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From Markus Thömmes <markusthoem...@me.com>
Subject Re: Improving support for UI driven use cases
Date Sun, 02 Jul 2017 10:05:19 GMT
Right, I think the UI workflows are just an example of apps that are latency sensitive in general.

I had a discussion with Stephen Fink on the matter of detecting ourselves that an action is
latency sensitive by using the blocking parameter or as mentioned the user's configuration
in terms of web-action vs. non-web action. The conclusion there was, that we probably cannot
reliably detect latency sensitivity without asking the user to do so. Having such an option
has implications on other aspects of the platform: Why would one not choose that option?

To Rodric's points I think there are two topics to speak about and discuss:

1. The programming model: The current model encourages users to break their actions apart
in "functions" that take payload and return payload. Having a deployment model outlined could
as noted encourage users to use OpenWhisk as a way to rapidly deploy/undeploy their usual
webserver based applications. The current model is nice in that it solves a lot of problems
for the customer in terms of scalability and "crash safeness".

2. Raw throughput of our deployment model: Setting the concerns aside I think it is valid
to explore concurrent invocations of actions on the same container. This does not necessarily
mean that users start to deploy monolithic apps as noted above, but it certainly could. Keeping
our JSON-in/JSON-out at least for now though, could encourage users to continue to think in
functions. Having a toggle per action which is disabled by default might be a good way to
start here, since many users might need to change action code to support that notion and for
some applications it might not be valid at all. I think it was also already noted, that this
imposes some of the "old-fashioned" problems on the user, like: How many concurrent requests
will my action be able to handle? That kinda defeats the seemless-scalability point of serverless.

Cheers,
Markus

Am 02. Juli 2017 um 10:42 schrieb Rodric Rabbah <rodric@gmail.com>:

The thoughts I shared around how to realize better packing with intrinsic actions are aligned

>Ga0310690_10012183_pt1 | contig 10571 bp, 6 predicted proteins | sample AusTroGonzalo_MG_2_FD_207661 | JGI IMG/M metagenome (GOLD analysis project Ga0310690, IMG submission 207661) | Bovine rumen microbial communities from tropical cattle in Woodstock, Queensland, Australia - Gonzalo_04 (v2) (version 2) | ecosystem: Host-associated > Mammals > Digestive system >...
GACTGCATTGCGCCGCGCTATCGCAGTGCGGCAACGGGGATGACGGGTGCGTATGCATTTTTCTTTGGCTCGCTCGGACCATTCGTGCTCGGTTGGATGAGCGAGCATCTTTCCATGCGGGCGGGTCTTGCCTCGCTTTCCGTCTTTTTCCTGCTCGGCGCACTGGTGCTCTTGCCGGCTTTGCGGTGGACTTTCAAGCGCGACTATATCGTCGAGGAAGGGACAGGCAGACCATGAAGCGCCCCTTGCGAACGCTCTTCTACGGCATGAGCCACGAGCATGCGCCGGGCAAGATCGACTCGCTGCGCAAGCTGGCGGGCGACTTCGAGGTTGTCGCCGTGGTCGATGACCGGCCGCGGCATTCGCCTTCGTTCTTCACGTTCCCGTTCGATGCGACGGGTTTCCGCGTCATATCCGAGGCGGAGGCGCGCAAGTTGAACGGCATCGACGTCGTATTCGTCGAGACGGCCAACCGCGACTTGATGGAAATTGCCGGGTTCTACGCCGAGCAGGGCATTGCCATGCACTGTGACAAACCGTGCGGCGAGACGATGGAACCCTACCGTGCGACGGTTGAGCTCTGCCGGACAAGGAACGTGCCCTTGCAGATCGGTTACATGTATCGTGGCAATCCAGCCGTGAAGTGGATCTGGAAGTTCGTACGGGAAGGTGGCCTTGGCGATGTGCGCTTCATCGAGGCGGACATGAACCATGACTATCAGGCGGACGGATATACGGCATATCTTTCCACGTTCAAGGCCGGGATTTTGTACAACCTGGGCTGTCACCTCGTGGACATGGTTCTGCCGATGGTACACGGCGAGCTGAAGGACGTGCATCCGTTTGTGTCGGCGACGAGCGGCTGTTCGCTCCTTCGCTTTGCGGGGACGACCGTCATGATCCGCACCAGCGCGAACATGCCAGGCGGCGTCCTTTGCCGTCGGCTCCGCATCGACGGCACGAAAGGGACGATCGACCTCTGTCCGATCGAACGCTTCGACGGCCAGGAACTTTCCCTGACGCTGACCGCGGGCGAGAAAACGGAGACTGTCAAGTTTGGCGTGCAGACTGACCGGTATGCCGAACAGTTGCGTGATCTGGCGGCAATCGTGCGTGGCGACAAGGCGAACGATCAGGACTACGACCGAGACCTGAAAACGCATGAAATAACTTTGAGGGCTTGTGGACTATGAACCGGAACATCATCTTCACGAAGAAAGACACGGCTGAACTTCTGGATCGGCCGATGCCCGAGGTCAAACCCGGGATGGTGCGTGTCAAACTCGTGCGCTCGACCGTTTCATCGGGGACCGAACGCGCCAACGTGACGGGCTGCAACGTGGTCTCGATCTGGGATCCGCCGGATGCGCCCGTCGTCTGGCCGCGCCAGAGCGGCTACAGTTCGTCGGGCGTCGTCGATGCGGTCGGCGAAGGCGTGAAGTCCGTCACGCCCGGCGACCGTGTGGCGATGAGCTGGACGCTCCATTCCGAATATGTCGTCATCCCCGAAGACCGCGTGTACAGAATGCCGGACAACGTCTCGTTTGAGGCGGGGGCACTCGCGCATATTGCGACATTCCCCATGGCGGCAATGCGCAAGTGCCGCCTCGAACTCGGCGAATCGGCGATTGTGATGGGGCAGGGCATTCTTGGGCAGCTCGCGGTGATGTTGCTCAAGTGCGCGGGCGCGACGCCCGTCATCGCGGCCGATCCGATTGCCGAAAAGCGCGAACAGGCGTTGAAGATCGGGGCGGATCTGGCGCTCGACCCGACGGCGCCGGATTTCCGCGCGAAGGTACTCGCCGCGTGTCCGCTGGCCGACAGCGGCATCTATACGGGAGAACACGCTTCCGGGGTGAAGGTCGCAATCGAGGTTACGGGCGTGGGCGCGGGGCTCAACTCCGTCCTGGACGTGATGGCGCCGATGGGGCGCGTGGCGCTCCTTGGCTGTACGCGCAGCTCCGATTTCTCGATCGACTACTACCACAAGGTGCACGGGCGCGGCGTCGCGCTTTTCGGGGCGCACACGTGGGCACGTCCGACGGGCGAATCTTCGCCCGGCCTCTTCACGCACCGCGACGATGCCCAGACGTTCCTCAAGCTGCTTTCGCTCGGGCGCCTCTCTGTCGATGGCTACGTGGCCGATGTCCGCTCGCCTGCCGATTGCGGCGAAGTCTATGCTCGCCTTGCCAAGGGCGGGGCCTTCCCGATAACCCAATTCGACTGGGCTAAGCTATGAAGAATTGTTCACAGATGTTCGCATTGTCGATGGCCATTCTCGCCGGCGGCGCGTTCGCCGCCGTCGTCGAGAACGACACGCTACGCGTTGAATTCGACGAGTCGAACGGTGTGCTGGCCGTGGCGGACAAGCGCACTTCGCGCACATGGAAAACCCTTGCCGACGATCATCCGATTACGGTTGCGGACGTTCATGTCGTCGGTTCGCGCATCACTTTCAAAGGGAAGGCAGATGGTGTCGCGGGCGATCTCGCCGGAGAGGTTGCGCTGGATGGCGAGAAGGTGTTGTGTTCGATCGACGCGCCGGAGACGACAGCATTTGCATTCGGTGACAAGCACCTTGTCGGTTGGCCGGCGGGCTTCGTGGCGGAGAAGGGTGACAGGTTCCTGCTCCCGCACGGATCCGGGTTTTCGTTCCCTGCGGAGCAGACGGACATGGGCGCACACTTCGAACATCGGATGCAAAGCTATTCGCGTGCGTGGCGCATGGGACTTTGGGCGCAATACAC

with the your goals: getting more compute density with a smaller number of machines. This
is a very worthwhile goal.

I noted earlier that packing more activations into a single container warrants a different
resource manager with its own container life cycle management (e.g., it's almost at the level
of: provision a container for me quickly and let me have it to run my monolithic code for
as long as I want). 

Already some challenges were mentioned, wrt sharing state, resource leaks and possible data
races. Perhaps defining the resource isolation model intra container - processes, threads,
"node vm", ... - is helpful as you refine your proposal. This can address how one might deal
with intra container noisy neighbors as well. 

Hence in terms of resource management as the platform level, I think it would be a mistake
to treat intra container concurrency the same way as ephemeral activations, that are run and
done. Once the architecture and scheduler supports a heterogenous mix of resources, then treating
some actions as intrinsic operations becomes easier to realize; in other words complementary
to the overall proposed direction if the architecture is done right.

To Alex's point, when you're optimizing for latency, you don't need to be constrained to UI
applications. Maybe this is more of a practical motivation based on your workloads.

-r

On Jul 2, 2017, at 2:32 AM, Dascalita Dragos <ddragosd@gmail.com> wrote:

I think the opportunities for packing computation at finer granularity
will be there. In your approach you're tending, it seems, toward taking
monolithic codes and overlapping their computation. I tend to think this
will work better with another approach.

+1 to making the serverless system smarter in managing and running the code
at scale. I don't think the current state is there right now. There are
limitations which could be improved by simply allowing developers to
control which action can be invoked concurrently. We could also consider
designing the system to "learn" this intent by observing how the action is
configured by the developer: if it's an HTTP endpoint, or an event handler.

As long as today we can improve the performance by allowing concurrency in
actions, and by invoking them faster, why would we not benefit from this
now, and update the implementation later, once the system improves ? Or are
there better ways available now to match this performance that are not
captured in the proposal ?
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